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The Oral Argument in Patrick v. Alaska

On Wednesday, I had an oral argument “in” (virtually, unfortunately) the Alaska Supreme Court in our case arguing to uphold the state’s law regulating SuperPACs, Patrick, et al., v. Alaska.

We’ve adopted a different strategy in this case from, say, Lieu v. FEC: Our aim is to argue to the originalists on the United States Supreme Court especially that their theory of constitutional interpretation should lead them to embrace an original understanding of the operative term in their First Amendment test — “corruption”—and that such an understanding would allow the regulation of SuperPACs.

If we get to the United States Supreme Court in this case, this will be the third time I will be arguing to originalists on the Supreme Court that their principles should favor my clients.

The first was Eldred v. Aschroft (2003), where the argument was that the original meaning of the Progress Clause (that copyrights shall be for “limited Times”) forbids the practice of perpetually extending copyright terms. We lost 7–2. The originalists stood silent.

The second was Chiafalo v. Washington (2020), where the argument was that the original meaning of the Presidential Electors Clause means that electors have a constitutional discretion to vote. We lost 9–0. The originalists were excoriated by one of America’s leading originalist scholars, Mike Rappaport.

This would be the third case: If Congress is free to regulate campaign speech to address “corruption,” then the originalists should at least allow regulation of the kinds of “corruption” that the Framers were most focused on — what we call here “institutional corruption.” Such “corruption” should count as a permissible “substantial state interests,” regulable under the First Amendment, just as quid pro quo corruption is.

You can read the argument in full in our brief. You can read the testimony of one of America’s leading historians, Jack Rakove, in the case here. The expert report of Professor Adam Bonica is here.

Obviously, these earlier cases had an effect even though we didn’t “win.” We lost Eldred, but Congress has not tried to extend the term of copyrights again (and so since 2019, we’re celebrating, with help from the Duke Center for the Public Domain, Public Domain Day each January 1). We lost Chiafalo, but that case made clear that electors had to follow the will of the people (“here, We the People rule”), and by implication, legislatures too.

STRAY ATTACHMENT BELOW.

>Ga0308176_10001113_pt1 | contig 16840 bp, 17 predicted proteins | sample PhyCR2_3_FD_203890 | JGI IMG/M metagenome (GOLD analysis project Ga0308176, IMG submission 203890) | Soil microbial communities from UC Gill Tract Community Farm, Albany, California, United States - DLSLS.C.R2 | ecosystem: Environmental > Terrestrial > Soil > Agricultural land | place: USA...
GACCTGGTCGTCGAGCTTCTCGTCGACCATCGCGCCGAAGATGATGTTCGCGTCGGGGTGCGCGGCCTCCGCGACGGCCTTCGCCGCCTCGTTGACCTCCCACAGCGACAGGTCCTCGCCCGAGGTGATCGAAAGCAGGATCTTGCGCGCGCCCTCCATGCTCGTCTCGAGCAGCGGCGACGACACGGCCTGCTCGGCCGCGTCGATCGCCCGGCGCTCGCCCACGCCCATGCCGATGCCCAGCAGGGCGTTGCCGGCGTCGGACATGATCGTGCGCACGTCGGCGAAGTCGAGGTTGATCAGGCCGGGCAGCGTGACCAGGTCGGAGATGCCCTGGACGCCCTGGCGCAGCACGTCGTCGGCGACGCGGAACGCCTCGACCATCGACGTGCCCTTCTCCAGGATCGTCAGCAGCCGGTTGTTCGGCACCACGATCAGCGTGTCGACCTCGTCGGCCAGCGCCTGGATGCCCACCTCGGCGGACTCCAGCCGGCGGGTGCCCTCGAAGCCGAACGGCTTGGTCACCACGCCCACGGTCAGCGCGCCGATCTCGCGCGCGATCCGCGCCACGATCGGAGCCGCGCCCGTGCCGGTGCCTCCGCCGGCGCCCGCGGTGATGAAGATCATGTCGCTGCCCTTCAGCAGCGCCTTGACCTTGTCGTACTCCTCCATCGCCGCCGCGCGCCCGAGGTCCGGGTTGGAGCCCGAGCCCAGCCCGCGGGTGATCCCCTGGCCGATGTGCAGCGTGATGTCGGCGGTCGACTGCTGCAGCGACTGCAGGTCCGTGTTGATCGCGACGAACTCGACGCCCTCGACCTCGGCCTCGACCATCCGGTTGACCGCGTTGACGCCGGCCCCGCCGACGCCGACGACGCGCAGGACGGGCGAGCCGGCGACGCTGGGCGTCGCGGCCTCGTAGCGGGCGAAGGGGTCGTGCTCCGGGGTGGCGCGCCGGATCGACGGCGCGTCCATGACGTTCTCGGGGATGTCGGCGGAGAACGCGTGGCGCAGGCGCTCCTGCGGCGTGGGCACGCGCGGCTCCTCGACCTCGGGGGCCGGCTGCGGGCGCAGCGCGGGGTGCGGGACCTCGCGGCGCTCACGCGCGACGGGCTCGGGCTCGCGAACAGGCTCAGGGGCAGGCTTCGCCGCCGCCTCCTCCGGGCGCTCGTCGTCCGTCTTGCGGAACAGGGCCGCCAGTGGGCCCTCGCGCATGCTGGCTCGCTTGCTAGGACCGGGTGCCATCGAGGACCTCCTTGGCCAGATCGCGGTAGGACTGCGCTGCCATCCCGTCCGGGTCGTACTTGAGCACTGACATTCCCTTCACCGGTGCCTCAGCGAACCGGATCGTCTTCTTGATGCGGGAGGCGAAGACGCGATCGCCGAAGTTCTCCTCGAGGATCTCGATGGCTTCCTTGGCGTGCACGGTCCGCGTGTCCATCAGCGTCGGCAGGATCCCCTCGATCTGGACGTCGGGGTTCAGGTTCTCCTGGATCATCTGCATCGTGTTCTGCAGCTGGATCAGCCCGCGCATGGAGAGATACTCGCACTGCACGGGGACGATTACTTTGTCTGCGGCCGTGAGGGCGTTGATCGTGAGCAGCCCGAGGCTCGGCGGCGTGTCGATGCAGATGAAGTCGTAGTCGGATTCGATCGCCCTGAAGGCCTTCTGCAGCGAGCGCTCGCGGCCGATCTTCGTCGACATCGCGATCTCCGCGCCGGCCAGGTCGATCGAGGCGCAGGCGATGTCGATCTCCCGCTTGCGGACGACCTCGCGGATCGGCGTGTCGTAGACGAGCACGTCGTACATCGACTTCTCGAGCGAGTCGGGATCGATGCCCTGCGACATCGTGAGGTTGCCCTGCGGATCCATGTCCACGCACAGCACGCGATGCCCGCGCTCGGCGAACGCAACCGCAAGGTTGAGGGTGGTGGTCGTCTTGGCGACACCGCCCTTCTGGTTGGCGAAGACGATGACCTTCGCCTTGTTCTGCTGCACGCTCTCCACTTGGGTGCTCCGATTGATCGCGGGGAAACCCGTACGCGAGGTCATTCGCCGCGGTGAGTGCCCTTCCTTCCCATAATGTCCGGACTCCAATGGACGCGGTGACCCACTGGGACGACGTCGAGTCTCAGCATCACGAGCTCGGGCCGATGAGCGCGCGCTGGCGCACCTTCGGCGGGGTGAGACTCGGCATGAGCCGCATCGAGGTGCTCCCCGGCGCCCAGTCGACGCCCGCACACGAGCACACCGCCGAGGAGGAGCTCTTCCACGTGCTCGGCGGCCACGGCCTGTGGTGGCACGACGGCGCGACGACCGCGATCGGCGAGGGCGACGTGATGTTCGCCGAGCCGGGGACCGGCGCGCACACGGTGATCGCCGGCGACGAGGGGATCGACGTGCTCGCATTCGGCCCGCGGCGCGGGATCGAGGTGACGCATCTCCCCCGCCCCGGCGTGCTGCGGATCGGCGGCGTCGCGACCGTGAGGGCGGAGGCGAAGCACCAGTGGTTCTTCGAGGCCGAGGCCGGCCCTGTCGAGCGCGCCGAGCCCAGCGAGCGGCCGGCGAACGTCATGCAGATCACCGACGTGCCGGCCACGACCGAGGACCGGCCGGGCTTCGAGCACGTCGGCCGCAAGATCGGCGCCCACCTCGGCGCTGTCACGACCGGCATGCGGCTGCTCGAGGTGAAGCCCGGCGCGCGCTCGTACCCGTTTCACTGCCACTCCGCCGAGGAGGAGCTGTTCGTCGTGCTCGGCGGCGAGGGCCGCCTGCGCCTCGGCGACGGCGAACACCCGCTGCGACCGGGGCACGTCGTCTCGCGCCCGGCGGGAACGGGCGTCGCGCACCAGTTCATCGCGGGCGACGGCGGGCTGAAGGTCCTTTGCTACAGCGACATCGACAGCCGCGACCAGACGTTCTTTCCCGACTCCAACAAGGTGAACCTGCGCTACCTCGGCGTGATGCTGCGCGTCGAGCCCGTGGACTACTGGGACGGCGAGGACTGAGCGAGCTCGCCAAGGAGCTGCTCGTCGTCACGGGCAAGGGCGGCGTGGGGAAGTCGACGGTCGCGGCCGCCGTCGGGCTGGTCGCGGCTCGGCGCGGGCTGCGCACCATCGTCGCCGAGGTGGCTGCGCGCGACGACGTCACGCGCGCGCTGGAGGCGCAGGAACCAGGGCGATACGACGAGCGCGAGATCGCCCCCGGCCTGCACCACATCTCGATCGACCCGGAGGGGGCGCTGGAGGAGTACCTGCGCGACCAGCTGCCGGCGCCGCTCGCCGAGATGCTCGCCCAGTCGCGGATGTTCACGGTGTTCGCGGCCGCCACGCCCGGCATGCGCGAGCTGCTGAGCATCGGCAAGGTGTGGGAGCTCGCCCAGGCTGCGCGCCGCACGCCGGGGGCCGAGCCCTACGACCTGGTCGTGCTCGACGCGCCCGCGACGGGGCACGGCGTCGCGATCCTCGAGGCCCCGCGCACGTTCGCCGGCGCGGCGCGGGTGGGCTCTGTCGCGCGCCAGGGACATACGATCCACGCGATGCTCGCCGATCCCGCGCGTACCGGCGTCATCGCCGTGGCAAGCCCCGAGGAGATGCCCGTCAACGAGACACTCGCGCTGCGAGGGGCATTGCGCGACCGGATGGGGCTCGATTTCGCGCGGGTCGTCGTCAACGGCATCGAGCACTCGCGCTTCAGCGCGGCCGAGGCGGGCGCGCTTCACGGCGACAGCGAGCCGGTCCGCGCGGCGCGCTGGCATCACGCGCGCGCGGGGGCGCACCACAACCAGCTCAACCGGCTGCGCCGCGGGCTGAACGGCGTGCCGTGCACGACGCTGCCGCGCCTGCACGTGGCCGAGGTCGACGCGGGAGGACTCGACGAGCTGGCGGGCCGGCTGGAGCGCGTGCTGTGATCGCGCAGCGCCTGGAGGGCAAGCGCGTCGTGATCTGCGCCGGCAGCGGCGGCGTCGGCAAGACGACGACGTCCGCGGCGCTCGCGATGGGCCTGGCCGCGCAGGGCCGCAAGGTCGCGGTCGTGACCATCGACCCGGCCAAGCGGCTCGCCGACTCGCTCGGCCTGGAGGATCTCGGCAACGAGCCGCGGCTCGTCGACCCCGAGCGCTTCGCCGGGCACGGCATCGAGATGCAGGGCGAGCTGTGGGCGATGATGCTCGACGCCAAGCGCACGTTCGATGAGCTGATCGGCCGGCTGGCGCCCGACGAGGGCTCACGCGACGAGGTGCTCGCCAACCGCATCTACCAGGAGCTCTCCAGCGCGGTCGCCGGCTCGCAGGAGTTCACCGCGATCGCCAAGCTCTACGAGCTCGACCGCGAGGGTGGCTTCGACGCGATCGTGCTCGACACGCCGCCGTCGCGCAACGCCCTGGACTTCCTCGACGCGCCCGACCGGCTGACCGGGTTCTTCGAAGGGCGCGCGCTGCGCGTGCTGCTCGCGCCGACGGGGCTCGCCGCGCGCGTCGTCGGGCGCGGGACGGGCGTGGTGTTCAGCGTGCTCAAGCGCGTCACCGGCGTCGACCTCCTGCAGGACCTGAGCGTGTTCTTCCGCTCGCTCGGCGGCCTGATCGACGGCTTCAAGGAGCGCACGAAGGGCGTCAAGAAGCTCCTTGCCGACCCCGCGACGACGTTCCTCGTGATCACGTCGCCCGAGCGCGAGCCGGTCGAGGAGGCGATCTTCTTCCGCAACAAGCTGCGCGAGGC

But I’ve not been pressing this third case to lose. Naive as I am, and studiously remain, I genuinely believe that there are enough principled originalists on the Supreme Court (at least 2) to join with the non-originalists (3) to uphold the power of states and Congress to protect the “representative integrity” of our democratic process. That should permit the regulation of institutional — as well as individual, or quid pro quo—corruption. That should permit, given the evidence our expert, Professor Adam Bonica testified to, the regulation of SuperPACs.

For me personally, however, whether I argue this case or not, after spending my life as a liberal originalist (see Fidelity and Constraint (2019)), this third time is either the charm or an out. Someday, we’ll see. When I clerked for Justice Scalia, he promised me (and showed me) originalism was not partisan. (See, e.g., County of Riverside v. McLaughlin (1991)). In the last lunch I had with him, he laughed when I reminded him of that but pointed to all the cases where it seemed that wasn’t true.

You can see the Zoom recording of the argument in the Alaska Supreme Court here. Sign up to receive updates about the progress of the case here. The Alaska Supreme Court does not clear its docket each year (as the United States Supreme Court does), so it’s not clear how long it will take for them to render a decision.

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Citzens United v. FEC, 558 U.S.310, 359 (2010)

law professor, activist.

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